Last Friday, I had an MRI (magnetic resonance imaging) scan on my spine - nothing serious, just some postural stuff going on due to all the sitting on couches that I do, I'd say (the psychologists' occupational hazard). It'd been booked for around three weeks and I hadn't consciously thought of it in the lead-up other than it being an appointment I had to attend.
Monday started well, work was busy, clients were doing well, I'd squeezed in some exercise and had been watching Married at First Sight (I love that show - what a behavioural experiment!). Life was pretty good.
Tuesday, nothing out of the ordinary occurred although I noticed I felt more tired than usual but by Wednesday I noticed a total shift in my mood. I felt flat and not very enthusiastic about getting out of bed in the morning. My schedule of clients and programs to run weighed heavily on my mind (not a usual occurrence for me) and I had to drag myself through the day.
By Thursday, I felt on the verge of tears all day, which if you've read my previous article on crying, you'd realise was a sure sign there was something up. A couple of caring colleagues checked in with me that day, "Are you okay?" which caused me to reflect. Am I? "Yeah, I'm okay, just a bit tired I think," came my standard response. By the afternoon when I felt as though I didn't want to see my final three clients and actually considered cancelling them despite one already being in the waiting room (something I have never even considered before!), I realised something was wrong.
Thankfully, I managed to see my clients and give them quality sessions. I even managed to pick up my nephews from school, get them to sport, make my Pilates class and attend another appointment I had, all the while having the niggling question in the back of my mind, "what is going on with me this week?"
When I couldn't come up with a single definitive explanation for why I felt so unsettled/anxious/burnout/stressed I decided to work backwards.
I've previously described the ABC Model of cognitive therapies:
Where an Activating event is followed by a Belief that influences the Consequence - our feelings.
Sometimes, we are lucky enough that we are conscious of our thought processes and can easily put the A-B-C together in order in a serial fashion, but more often than not, our thinking occurs automatically on an unconscious or even subconscious level that either requires us to direct our attention to the problem-at-hand to solve, or requires us to appraise the situation in order to conclude the most likely explanation by working in reverse.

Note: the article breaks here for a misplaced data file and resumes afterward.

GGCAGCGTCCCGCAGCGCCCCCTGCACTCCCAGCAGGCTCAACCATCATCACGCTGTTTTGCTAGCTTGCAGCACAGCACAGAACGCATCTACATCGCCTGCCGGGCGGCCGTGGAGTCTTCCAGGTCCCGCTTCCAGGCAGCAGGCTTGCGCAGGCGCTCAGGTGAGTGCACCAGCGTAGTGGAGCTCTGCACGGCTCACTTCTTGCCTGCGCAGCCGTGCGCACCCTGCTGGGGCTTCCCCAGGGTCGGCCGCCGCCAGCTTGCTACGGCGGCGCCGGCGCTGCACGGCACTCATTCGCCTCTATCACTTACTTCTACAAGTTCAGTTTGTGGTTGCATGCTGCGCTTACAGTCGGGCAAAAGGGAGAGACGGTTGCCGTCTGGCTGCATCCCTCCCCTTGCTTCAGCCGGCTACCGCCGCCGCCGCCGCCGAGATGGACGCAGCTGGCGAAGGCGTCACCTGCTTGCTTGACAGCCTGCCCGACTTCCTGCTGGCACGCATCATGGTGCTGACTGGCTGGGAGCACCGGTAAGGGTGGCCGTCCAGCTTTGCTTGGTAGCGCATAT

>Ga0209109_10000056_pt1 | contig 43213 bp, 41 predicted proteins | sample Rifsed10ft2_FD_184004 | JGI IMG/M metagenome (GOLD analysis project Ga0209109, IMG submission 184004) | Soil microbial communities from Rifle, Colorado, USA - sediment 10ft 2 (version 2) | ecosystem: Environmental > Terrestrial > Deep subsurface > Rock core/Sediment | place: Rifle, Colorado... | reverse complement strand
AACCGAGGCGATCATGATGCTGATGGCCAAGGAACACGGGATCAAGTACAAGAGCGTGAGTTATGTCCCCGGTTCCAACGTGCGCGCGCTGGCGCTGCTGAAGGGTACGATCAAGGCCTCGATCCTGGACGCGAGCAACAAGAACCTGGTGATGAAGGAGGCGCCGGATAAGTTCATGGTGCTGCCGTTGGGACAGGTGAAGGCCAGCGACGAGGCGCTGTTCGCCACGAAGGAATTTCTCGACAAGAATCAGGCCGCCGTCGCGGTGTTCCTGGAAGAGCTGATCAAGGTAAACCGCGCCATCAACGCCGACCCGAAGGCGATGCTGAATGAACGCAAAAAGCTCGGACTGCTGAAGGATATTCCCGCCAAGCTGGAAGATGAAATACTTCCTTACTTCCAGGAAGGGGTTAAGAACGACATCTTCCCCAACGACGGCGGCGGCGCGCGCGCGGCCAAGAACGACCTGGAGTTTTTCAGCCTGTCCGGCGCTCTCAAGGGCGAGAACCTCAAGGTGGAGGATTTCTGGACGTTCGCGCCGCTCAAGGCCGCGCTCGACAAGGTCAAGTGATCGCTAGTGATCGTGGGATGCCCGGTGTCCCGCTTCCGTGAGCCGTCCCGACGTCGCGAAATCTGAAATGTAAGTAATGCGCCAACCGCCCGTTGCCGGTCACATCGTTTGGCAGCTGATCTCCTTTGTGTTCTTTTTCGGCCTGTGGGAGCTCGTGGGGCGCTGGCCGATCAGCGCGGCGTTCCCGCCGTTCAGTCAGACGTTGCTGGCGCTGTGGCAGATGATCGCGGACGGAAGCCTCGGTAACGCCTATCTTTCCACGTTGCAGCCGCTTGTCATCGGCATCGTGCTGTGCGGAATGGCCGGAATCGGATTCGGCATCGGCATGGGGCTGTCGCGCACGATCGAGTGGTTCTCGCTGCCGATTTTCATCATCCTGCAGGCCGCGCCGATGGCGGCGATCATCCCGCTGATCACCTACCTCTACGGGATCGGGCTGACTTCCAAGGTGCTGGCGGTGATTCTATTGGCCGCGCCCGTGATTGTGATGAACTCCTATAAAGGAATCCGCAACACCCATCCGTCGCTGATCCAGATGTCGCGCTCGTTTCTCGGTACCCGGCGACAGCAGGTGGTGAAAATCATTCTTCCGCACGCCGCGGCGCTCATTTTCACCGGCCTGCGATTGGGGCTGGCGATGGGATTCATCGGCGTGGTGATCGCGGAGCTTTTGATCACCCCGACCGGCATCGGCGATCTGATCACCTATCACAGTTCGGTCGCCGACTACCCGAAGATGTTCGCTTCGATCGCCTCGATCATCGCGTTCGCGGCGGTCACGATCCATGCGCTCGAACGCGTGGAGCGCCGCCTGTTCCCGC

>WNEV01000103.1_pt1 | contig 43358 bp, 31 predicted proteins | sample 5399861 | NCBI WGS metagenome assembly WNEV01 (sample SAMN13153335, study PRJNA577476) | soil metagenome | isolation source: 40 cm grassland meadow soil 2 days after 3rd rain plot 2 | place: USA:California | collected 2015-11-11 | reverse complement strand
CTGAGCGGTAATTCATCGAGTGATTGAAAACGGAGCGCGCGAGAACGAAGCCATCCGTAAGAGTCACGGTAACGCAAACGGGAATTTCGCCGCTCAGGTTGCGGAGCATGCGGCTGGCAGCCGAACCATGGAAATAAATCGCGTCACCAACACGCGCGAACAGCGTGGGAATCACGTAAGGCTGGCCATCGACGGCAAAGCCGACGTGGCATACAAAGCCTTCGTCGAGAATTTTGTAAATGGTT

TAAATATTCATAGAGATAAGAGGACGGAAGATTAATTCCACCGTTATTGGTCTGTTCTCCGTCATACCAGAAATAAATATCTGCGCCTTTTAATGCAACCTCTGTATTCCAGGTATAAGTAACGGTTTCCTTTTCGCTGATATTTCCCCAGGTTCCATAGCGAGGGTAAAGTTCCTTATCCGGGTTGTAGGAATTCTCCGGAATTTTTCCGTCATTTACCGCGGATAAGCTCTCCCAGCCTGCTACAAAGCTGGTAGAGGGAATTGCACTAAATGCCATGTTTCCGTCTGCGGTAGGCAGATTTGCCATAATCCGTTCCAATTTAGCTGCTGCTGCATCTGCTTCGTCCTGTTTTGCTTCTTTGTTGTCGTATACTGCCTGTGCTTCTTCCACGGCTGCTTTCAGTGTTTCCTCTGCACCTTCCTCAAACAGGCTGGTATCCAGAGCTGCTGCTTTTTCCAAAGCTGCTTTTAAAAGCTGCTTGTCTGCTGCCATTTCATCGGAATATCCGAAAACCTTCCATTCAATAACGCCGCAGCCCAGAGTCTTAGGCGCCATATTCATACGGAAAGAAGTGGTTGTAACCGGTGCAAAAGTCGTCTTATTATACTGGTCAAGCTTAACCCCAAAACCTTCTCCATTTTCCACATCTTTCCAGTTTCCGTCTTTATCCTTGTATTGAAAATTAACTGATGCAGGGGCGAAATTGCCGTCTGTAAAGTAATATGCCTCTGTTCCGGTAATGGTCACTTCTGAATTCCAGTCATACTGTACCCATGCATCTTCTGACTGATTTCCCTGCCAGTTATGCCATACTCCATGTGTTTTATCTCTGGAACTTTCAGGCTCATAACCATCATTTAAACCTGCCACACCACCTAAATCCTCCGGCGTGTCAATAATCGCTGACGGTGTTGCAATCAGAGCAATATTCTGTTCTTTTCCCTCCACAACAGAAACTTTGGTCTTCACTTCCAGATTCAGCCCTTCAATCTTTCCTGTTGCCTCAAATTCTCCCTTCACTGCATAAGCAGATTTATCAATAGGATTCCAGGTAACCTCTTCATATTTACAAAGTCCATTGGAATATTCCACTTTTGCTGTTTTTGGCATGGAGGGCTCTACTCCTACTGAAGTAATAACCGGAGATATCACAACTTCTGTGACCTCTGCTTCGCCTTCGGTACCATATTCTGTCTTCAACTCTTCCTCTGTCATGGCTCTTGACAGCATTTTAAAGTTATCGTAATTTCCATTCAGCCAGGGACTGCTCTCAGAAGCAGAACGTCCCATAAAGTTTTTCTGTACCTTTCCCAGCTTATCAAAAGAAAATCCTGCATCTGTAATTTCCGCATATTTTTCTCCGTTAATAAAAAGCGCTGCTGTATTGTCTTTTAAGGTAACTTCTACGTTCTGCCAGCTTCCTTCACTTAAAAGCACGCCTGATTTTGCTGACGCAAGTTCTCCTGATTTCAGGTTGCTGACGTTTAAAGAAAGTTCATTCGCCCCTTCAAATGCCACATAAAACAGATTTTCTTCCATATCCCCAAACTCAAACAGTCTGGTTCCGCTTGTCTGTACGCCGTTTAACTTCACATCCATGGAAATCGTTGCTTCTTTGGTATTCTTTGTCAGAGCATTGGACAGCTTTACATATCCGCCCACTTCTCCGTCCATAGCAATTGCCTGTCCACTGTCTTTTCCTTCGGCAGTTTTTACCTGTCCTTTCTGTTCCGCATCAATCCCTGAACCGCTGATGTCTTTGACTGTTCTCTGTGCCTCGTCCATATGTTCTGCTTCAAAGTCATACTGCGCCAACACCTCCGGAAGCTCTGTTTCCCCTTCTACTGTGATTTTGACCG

What that looks like in practice, is that we begin by noticing the 'C', the feeling. The change in mood was definitely the first thing I'd noticed over the week and it hadn't been pleasant.
To work backwards, you then retrace your steps in a way - going back to the 'A' the activating event - by asking yourself, "Okay, what's been happening in the last few days that I've been feeling this way?"
The fact that my mood had worsened the closer I got to Friday held the key for me and as I spoke to a beautiful friend on the phone Thursday night, I started processing my thoughts - the 'B' - on a conscious level, revealing the likely worries to myself at the same time as verbalising them to her.
I had surmised that I had subconsciously been worried that the MRI scan would show that somehow I'd had a cancer relapse. Not only that, I felt angry at and disappointed in myself for feeling anxious about cancer because "after seven years, I SHOULDN'T be worrying about it anymore - it was behind me". Not only that, but I also told myself that "I SHOULDN'T be anxious about having an MRI because I've had way worse things happen to me than that, so I SHOULD stop being ridiculous."
These are some good examples of unhelpful thoughts - any thought that is unproductive and is linked to uncomfortable emotions.
I'd obviously had all of that going on in my mind somewhere - any wonder I felt like crap!!
I'd been giving myself a really hard time and I didn't even know it. My fear about the MRI related directly to my fear of getting sick again, which all relates back to my fear of death. Thank you survival instinct. Thank you amygdala. My unconscious primal brain was just doing its job!
Once I'd identified and spoken about my fears, I felt immediate relief and was able to mentally prepare myself for the MRI the next day. It wasn't fun or easy but I chose to use it as an opportunity to practice what I preach and I'm happy to say that I successfully engaged in three psychological tools that helped me cope while lying in a small noisy tunnel for one and a half hours.
MRI's commonly bring clients into the clinic for assistance because they commonly cause anxiety in the form of claustrophobia. I'll be heading over to the Coping Toolkit now to write some tips on how to manage your anxiety if you have to have an MRI of your own. I'll also be writing about some common unhelpful thinking styles and what to do about them, not to mention an Analyse This article on claustrophobia. That should keep me busy for a while!
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